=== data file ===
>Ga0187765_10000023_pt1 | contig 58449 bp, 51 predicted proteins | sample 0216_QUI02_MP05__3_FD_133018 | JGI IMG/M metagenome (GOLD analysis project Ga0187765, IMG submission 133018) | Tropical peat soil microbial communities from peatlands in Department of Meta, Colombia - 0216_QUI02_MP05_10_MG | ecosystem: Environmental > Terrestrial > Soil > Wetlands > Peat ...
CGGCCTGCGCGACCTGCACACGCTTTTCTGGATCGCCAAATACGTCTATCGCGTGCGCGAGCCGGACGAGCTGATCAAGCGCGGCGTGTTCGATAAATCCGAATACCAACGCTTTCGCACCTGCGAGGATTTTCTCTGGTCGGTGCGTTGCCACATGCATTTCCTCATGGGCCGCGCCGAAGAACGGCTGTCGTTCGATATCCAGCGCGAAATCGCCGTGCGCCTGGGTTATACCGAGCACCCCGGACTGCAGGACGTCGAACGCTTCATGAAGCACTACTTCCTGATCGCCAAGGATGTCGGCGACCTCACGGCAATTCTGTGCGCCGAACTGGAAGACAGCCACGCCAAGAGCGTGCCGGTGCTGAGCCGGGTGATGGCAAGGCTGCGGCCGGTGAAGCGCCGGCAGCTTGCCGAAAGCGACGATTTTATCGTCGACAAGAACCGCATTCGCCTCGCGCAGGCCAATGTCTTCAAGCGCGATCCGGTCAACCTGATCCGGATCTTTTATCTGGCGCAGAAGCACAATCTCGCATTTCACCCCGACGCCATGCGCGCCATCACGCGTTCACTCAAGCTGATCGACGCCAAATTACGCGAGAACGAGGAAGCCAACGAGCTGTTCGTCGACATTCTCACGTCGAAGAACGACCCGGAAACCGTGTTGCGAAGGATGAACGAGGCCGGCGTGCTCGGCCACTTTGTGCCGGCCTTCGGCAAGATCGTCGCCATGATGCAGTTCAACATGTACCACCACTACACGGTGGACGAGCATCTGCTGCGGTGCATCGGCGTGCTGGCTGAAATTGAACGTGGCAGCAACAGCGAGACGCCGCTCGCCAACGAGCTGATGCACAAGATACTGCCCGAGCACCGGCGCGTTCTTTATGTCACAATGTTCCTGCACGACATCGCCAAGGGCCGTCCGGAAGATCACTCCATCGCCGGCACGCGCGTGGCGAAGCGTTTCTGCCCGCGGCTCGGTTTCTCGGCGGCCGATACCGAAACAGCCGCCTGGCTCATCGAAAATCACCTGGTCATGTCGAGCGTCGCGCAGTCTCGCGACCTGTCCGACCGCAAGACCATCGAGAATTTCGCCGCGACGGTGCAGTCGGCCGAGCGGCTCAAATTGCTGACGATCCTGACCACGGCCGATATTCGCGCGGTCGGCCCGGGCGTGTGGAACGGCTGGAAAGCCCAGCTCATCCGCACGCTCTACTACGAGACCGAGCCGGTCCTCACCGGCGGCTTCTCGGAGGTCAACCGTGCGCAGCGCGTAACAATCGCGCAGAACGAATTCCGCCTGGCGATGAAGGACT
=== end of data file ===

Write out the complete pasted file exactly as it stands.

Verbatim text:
>Ga0187765_10000023_pt1 | contig 58449 bp, 51 predicted proteins | sample 0216_QUI02_MP05__3_FD_133018 | JGI IMG/M metagenome (GOLD analysis project Ga0187765, IMG submission 133018) | Tropical peat soil microbial communities from peatlands in Department of Meta, Colombia - 0216_QUI02_MP05_10_MG | ecosystem: Environmental > Terrestrial > Soil > Wetlands > Peat ...
CGGCCTGCGCGACCTGCACACGCTTTTCTGGATCGCCAAATACGTCTATCGCGTGCGCGAGCCGGACGAGCTGATCAAGCGCGGCGTGTTCGATAAATCCGAATACCAACGCTTTCGCACCTGCGAGGATTTTCTCTGGTCGGTGCGTTGCCACATGCATTTCCTCATGGGCCGCGCCGAAGAACGGCTGTCGTTCGATATCCAGCGCGAAATCGCCGTGCGCCTGGGTTATACCGAGCACCCCGGACTGCAGGACGTCGAACGCTTCATGAAGCACTACTTCCTGATCGCCAAGGATGTCGGCGACCTCACGGCAATTCTGTGCGCCGAACTGGAAGACAGCCACGCCAAGAGCGTGCCGGTGCTGAGCCGGGTGATGGCAAGGCTGCGGCCGGTGAAGCGCCGGCAGCTTGCCGAAAGCGACGATTTTATCGTCGACAAGAACCGCATTCGCCTCGCGCAGGCCAATGTCTTCAAGCGCGATCCGGTCAACCTGATCCGGATCTTTTATCTGGCGCAGAAGCACAATCTCGCATTTCACCCCGACGCCATGCGCGCCATCACGCGTTCACTCAAGCTGATCGACGCCAAATTACGCGAGAACGAGGAAGCCAACGAGCTGTTCGTCGACATTCTCACGTCGAAGAACGACCCGGAAACCGTGTTGCGAAGGATGAACGAGGCCGGCGTGCTCGGCCACTTTGTGCCGGCCTTCGGCAAGATCGTCGCCATGATGCAGTTCAACATGTACCACCACTACACGGTGGACGAGCATCTGCTGCGGTGCATCGGCGTGCTGGCTGAAATTGAACGTGGCAGCAACAGCGAGACGCCGCTCGCCAACGAGCTGATGCACAAGATACTGCCCGAGCACCGGCGCGTTCTTTATGTCACAATGTTCCTGCACGACATCGCCAAGGGCCGTCCGGAAGATCACTCCATCGCCGGCACGCGCGTGGCGAAGCGTTTCTGCCCGCGGCTCGGTTTCTCGGCGGCCGATACCGAAACAGCCGCCTGGCTCATCGAAAATCACCTGGTCATGTCGAGCGTCGCGCAGTCTCGCGACCTGTCCGACCGCAAGACCATCGAGAATTTCGCCGCGACGGTGCAGTCGGCCGAGCGGCTCAAATTGCTGACGATCCTGACCACGGCCGATATTCGCGCGGTCGGCCCGGGCGTGTGGAACGGCTGGAAAGCCCAGCTCATCCGCACGCTCTACTACGAGACCGAGCCGGTCCTCACCGGCGGCTTCTCGGAGGTCAACCGTGCGCAGCGCGTAACAATCGCGCAGAACGAATTCCGCCTGGCGATGAAGGACT